By Hillary Isebrands, FHWA Resource Center Safety & Design Technical Service Team; Jerry Roche, FHWA Office of Safety; and Holly Kostrzewski, Minnesota Toward Zero Deaths Program Director

Public Health and Traffic Safety

Public health is the science of protecting and improving the health of people and their communities. Public health professionals’ primary responsibilities include promoting healthy lifestyles, preventing injuries, and responding to infectious diseases. Two of these three core functions align with those of transportation safety professionals: promoting healthy lifestyles and preventing injuries.

When you think about the biggest opportunities in injury prevention, what’s the most common risk-taking activity that nearly every one of us does each day? It is transportation—by walking, biking, or driving or riding in a motor vehicle. When you think about the biggest opportunity in promoting healthy lifestyles, what is an important way to live healthier? It is becoming more active—by walking or biking.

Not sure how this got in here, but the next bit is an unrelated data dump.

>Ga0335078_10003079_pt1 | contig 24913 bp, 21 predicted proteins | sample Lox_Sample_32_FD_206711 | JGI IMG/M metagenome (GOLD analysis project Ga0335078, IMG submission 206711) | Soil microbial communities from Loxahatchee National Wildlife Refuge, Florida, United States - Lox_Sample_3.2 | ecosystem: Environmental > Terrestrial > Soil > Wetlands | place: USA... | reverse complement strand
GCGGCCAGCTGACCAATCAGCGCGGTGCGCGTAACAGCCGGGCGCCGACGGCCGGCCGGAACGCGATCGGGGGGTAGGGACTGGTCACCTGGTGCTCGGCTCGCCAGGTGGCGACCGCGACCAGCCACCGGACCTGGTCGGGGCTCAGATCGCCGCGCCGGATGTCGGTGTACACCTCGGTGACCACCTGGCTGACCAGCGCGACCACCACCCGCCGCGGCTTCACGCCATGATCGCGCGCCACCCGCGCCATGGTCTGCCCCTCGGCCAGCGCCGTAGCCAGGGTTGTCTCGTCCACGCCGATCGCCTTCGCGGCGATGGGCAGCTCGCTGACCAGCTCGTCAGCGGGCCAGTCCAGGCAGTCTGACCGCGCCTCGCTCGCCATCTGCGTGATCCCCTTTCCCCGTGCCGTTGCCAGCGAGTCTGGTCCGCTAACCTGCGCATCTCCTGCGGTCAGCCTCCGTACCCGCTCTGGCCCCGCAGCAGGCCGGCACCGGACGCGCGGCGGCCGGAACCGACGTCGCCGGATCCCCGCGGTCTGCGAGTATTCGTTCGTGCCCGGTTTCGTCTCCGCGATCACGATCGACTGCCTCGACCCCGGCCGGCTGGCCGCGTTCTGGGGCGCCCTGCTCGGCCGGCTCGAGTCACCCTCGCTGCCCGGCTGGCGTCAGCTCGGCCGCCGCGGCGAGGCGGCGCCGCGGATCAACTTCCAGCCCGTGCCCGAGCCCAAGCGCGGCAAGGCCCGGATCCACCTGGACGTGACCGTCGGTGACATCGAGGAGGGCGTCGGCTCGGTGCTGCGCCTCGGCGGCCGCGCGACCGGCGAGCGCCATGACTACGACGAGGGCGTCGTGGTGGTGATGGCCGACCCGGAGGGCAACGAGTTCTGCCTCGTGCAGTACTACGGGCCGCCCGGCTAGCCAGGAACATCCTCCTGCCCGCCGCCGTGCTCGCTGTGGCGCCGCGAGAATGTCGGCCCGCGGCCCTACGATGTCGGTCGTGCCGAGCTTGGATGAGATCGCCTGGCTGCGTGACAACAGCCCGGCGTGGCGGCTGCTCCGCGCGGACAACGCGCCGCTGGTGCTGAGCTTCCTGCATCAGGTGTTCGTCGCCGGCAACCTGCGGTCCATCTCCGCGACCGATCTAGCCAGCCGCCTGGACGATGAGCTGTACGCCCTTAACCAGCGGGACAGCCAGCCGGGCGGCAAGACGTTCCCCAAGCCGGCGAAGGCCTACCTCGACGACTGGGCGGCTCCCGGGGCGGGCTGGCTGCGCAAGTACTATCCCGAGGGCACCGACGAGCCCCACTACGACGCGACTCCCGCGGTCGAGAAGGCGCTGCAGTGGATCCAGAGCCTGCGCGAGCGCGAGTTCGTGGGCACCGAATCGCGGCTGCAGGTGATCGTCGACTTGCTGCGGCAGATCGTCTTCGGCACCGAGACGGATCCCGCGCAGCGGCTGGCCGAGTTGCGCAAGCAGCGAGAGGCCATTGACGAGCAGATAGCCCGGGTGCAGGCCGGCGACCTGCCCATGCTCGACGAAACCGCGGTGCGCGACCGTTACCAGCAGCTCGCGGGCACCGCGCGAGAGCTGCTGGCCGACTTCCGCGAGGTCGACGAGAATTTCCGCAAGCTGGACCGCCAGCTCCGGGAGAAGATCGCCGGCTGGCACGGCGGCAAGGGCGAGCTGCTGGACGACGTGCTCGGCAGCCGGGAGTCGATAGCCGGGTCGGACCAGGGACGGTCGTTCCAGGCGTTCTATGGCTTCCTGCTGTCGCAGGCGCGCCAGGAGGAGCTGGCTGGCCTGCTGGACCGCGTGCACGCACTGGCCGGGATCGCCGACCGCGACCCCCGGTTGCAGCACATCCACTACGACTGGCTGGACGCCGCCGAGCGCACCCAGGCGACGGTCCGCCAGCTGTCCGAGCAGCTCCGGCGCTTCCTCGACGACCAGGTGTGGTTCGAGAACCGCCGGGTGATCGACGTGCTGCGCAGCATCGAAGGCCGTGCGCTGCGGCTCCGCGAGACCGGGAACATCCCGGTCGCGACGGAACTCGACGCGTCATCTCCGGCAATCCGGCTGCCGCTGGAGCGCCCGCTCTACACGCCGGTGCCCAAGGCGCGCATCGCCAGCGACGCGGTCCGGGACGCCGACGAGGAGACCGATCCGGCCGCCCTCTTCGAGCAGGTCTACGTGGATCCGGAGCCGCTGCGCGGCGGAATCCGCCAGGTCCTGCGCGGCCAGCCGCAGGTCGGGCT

Holly was 18; she was driving her car near an intersection and didn’t see the approaching vehicle. The collision left Holly with a traumatic brain injury.

“That moment of my life—you might say was the ‘intersection of my life,’ which resulted in the trajectory of my entire career and my life forward. I truly believe that everything happens for a reason, and I believe that I didn’t choose my career path—my career path chose me. I knew of public health professions because my mom was a nursing director, but I never thought of the link to transportation. I wish that more people in public health knew about traffic safety as a specialization.”

— Excerpt from interview with Holly Kostrzewski

How Can Public Health Professionals Help a Local Transportation Agency?